Resources

Hydrosols are an aqueous product of steam/hydro distillation. They are sometimes referred to as floral waters, distillates or hydrolats. Beware of imposters. There are many products on the market that are merely water, essential oil and an emulsifier that are sold as “floral waters.” Though these may be fine as room refreshers they ARE NOT Hydrosols, and will not give the same therapeutic effect. Read your labels.

Derived from Latin, the term combines hydro meaning water and sol meaning solution; they are sometimes referred to as floral waters, distillates or hydrolats in Europe.

Descriptions

Jeanne Rose, in her book 375 Essential Oils and Hydrosols, describes hydrosols as “the homeopathy of Aromatherapy; as herbs are to homeopathy, so are essential oils to hydrosols.” She goes on to say “Hydrosol represents the true synergy of herbalism and aromatherapy.” We couldn’t agree more.

In his book Medical Aromatherapy, Kurt Schnaubelt describes them as “the product of steam distillation process and contain the water soluble, volatile components of the plant… Their composition is different from that of the essential oil…this means highly tolerable, anti-inflammative and antiseptic substances are found in aromatic hydrosols”

In Hydrosols: The Next Aromatherapy, Suzanne Catty says of hydrosols, “Hydrosols contain all of the plant in every drop, just like a hologram.”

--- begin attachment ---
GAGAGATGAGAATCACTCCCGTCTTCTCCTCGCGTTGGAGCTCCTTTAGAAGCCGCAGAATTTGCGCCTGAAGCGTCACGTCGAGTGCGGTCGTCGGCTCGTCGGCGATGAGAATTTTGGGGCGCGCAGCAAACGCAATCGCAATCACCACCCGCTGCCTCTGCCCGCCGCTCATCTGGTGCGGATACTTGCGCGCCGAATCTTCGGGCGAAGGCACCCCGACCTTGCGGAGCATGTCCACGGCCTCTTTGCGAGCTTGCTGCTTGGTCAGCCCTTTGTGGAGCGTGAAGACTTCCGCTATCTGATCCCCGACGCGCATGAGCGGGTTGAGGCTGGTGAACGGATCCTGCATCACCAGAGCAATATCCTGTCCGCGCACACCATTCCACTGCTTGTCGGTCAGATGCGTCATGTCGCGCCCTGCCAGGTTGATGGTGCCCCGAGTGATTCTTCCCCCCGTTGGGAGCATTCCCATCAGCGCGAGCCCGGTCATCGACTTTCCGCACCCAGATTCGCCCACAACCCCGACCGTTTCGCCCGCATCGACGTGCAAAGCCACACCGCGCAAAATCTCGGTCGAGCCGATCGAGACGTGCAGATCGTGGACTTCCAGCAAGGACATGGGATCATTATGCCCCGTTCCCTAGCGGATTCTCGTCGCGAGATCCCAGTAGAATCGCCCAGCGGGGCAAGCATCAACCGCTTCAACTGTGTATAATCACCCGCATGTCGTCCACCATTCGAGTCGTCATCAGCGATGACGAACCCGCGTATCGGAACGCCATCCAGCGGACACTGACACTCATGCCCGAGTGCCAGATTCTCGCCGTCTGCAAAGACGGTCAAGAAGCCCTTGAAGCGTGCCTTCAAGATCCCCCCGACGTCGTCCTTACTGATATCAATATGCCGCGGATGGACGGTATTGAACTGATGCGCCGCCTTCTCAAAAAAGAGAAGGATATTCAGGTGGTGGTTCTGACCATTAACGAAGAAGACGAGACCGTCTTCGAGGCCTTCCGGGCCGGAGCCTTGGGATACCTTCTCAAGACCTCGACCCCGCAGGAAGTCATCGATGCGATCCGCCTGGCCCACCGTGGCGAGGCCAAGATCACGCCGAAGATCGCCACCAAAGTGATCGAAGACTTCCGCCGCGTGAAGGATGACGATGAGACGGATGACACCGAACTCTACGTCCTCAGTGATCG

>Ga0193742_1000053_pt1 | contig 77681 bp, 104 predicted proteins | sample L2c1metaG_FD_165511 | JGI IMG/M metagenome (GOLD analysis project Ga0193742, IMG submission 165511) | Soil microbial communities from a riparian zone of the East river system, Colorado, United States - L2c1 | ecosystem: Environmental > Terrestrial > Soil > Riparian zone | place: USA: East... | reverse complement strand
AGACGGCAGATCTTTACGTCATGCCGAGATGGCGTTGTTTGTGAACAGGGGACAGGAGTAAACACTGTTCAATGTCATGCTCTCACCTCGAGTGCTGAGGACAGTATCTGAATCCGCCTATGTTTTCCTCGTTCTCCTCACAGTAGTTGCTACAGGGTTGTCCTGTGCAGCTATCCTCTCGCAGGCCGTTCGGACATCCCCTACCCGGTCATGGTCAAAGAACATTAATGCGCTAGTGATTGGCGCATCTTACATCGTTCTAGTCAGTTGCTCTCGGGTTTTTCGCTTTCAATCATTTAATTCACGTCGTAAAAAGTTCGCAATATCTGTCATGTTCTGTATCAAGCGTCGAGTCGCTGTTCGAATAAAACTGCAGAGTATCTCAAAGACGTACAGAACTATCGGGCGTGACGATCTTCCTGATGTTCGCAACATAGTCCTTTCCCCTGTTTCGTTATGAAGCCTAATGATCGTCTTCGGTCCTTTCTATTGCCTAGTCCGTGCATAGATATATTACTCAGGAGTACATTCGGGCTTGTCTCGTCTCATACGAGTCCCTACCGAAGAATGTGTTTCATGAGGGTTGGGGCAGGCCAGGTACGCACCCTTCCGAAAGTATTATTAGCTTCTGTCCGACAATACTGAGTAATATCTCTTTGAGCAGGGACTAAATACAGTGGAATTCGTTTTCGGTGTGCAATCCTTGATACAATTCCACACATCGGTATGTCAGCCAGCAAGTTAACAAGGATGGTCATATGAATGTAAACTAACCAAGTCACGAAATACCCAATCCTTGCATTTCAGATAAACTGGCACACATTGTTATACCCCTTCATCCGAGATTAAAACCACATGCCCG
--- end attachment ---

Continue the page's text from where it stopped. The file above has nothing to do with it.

Not a By-Product

Unlike most hydrosols on the market, ours are not a by-product of essential oil distillation, but are distilled for the hydrosol. This means that they are distilled with FRESH organic plant material, on copper stills, under constant supervision for true therapeutic waters. Many hydrosols on the market carry a “still note” from being distilled on stainless steel, though this does not harm the hydrosol it can make for a very unpleasant aroma. By using copper stills, the sulphur and yeast that cause these off notes bond to the copper, therefore our hydrosols are “sweet smelling” and useable immediately.

Hydrosols can be used as hydrating facial spritz, sprayed on sore muscles and as anti-microbial cleansers. Clients that experience sensitivity to essential oils, are able to use hydrosols with positive results.

 

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Further Reading and Links

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Harvest to Hydrosol, 
2015, Ann Harman, ISBN 978-0-9913859-0-4
Available at copperstills.com

 

Distillation, A How to Booklet, 2001 J Rose and B Alkire, ISBN 1-879687-08-9
Available from www.jeannerose.net or www.aromaticplantproject.com

Understanding Hydrolats: The Specific Hydrosols for Aromatherapy, 2004, Len & Shirley Price, ISBN 0443-07316-3

Hydrosols & Aromatic Waters, from a Personal Collection of …writings, 2007
Available from www.jeannerose.net or www.aromaticplantproject.com

Hydrosols: The Next Aromatherapy, 2001, S Catty, ISBN 0-89281-946-6

375 Essential Oils & Hydrosols, 1999, J Rose, ISBN 1-883319-89-7
Available from www.jeannerose.net or www.aromaticplantproject.com

Secrets of the Still, G Firth, Out of Print
copies can be found on internet and in some libraries

www.aromaticplantproject.com, abundance of information on hydrosols and distilling

www.aromaweb.com, more information on Aromatherapy

 

WHY ARE OUR HYDROSOLS DIFFERENT?

 

Distillation Data:

We keep data on every distillation. If you are using your hydrosols therapeutically you need information.

This is what we call The 5 W’s ©.

1.  What herb(s) were used, you should have both a botanical name & a common name;